CNCR ETF: Thank you. And thank you for your time today. The Cancer Immunotherapy ETF has been an Atara shareholder for more than three years and we look forward to your continued success.
Dr. Ciechanover: Thank you. We appreciate being a part of it.
Interview with Dr. Marco Davila, Moffitt Cancer Center Research Institute
Later, we spoke with Dr. Marco Davila to learn more about how he is focused on trying to improve the treatment of acute myeloid leukemia (AML) with a next generation CAR-T product that aims to recognize multiple targets on cancer cells.
CNCR ETF: Thank you for speaking with us today. Would you like to introduce yourself?
Dr. Davila: My name is Marco Davila. I am a physician/ scientist who works at the Moffitt Cancer Center Research Institute. I perform laboratory research as well as clinical research involving the adoptive cell therapy of T-cells for patients with cancer.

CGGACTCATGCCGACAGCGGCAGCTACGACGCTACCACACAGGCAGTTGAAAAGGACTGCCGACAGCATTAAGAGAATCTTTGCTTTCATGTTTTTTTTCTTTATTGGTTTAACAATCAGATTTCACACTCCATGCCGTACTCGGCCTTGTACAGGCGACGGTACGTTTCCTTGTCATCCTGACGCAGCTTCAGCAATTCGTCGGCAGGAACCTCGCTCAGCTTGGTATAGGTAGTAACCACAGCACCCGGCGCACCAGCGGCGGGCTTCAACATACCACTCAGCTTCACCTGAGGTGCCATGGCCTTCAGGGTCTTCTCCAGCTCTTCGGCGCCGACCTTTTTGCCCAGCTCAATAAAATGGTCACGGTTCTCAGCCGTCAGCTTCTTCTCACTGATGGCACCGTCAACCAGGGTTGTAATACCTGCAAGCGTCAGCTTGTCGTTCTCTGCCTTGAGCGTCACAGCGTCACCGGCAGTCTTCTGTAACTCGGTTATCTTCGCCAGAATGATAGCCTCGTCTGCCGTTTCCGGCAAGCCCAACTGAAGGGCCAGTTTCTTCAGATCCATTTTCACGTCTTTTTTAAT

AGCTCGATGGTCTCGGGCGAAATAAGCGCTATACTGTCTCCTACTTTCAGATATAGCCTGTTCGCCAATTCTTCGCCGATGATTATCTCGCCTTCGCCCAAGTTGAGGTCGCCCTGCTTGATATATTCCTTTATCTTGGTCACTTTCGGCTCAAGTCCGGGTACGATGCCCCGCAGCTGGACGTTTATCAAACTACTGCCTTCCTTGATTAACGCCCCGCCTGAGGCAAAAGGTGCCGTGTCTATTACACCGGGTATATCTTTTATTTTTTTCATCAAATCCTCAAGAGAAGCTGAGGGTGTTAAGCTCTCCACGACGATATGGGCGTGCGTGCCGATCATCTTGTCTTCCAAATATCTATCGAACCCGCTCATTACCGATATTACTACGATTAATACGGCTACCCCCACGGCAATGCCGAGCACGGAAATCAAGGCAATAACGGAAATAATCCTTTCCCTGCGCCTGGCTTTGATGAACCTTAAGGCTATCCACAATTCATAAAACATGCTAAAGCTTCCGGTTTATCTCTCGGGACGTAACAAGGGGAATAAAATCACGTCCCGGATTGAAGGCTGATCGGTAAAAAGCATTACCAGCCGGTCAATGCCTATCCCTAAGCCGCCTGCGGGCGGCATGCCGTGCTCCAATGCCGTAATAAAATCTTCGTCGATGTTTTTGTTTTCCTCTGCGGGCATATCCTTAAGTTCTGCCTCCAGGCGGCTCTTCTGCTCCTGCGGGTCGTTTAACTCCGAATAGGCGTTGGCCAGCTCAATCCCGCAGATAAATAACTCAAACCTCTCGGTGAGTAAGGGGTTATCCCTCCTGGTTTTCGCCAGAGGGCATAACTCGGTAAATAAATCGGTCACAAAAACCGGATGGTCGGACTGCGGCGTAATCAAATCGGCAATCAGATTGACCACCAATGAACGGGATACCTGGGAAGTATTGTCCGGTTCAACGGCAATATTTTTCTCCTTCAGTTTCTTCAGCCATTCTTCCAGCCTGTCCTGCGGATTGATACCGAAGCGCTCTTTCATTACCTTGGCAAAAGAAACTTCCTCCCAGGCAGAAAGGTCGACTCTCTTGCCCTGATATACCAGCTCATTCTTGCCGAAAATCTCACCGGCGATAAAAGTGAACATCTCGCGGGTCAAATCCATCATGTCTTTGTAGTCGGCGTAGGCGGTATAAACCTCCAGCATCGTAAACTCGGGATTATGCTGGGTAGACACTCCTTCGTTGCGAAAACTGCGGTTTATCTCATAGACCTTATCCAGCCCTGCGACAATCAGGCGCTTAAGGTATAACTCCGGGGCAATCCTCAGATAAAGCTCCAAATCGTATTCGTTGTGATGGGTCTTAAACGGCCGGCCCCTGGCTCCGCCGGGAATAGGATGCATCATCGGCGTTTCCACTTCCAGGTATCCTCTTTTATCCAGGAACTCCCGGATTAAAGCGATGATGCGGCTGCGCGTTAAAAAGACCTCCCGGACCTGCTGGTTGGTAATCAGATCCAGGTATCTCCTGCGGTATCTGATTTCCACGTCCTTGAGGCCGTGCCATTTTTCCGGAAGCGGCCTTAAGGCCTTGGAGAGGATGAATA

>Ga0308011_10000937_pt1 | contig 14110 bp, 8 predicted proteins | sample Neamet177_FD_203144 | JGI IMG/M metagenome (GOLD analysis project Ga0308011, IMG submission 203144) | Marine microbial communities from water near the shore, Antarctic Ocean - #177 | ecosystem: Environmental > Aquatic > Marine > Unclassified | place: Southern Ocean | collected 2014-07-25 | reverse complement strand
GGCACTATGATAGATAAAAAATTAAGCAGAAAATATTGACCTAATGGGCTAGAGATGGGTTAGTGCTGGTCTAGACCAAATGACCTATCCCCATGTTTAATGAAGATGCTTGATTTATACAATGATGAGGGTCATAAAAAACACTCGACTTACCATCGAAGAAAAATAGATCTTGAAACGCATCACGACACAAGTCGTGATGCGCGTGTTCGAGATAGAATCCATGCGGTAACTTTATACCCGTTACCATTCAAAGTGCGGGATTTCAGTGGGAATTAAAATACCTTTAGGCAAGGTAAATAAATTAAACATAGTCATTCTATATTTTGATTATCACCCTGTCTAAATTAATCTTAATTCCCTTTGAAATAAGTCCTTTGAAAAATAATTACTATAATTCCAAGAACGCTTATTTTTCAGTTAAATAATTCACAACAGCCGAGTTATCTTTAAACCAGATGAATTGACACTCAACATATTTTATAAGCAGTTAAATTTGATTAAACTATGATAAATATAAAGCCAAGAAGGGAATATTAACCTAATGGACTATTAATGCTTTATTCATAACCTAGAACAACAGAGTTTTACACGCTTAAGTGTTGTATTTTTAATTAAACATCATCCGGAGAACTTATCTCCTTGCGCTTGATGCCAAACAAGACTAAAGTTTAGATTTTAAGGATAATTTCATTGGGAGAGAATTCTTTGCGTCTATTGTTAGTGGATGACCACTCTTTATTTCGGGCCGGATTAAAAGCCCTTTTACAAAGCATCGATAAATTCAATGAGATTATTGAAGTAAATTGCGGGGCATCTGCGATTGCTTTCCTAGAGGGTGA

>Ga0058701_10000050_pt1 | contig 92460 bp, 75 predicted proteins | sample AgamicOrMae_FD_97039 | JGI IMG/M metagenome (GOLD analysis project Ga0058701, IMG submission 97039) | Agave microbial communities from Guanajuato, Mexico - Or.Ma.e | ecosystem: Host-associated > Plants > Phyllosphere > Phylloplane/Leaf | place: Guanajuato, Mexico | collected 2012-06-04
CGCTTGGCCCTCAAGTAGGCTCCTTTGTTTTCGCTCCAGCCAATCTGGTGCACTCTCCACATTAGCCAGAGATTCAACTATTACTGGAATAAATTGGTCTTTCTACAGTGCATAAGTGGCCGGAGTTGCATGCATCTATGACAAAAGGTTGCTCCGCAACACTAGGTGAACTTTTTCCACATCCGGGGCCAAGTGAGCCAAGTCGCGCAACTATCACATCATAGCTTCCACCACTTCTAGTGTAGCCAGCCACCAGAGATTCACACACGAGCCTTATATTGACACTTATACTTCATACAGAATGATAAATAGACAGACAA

CNCR ETF: You mentioned during your talk that one type of cancer you treat regularly is a type of leukemia called acute myeloid leukemia (AML). For those who might not know, what exactly is that?
Dr. Davila: AML is an umbrella term for cancer’s transformation of cells of the bone marrow that have a myeloid type of phenotype. There are at least 10 different broad groups of myeloid cells that can transform and become an acute myeloid leukemia. For a long time the only standard therapy available for these patients was a combination of chemotherapy. And when the disease came back, the goal was to get the patients into another remission, and to get them into bone marrow transplantation.
CNCR ETF: There are cell therapies that are approved and on the market today for types of leukemia and lymphoma, but not for AML. Why is that?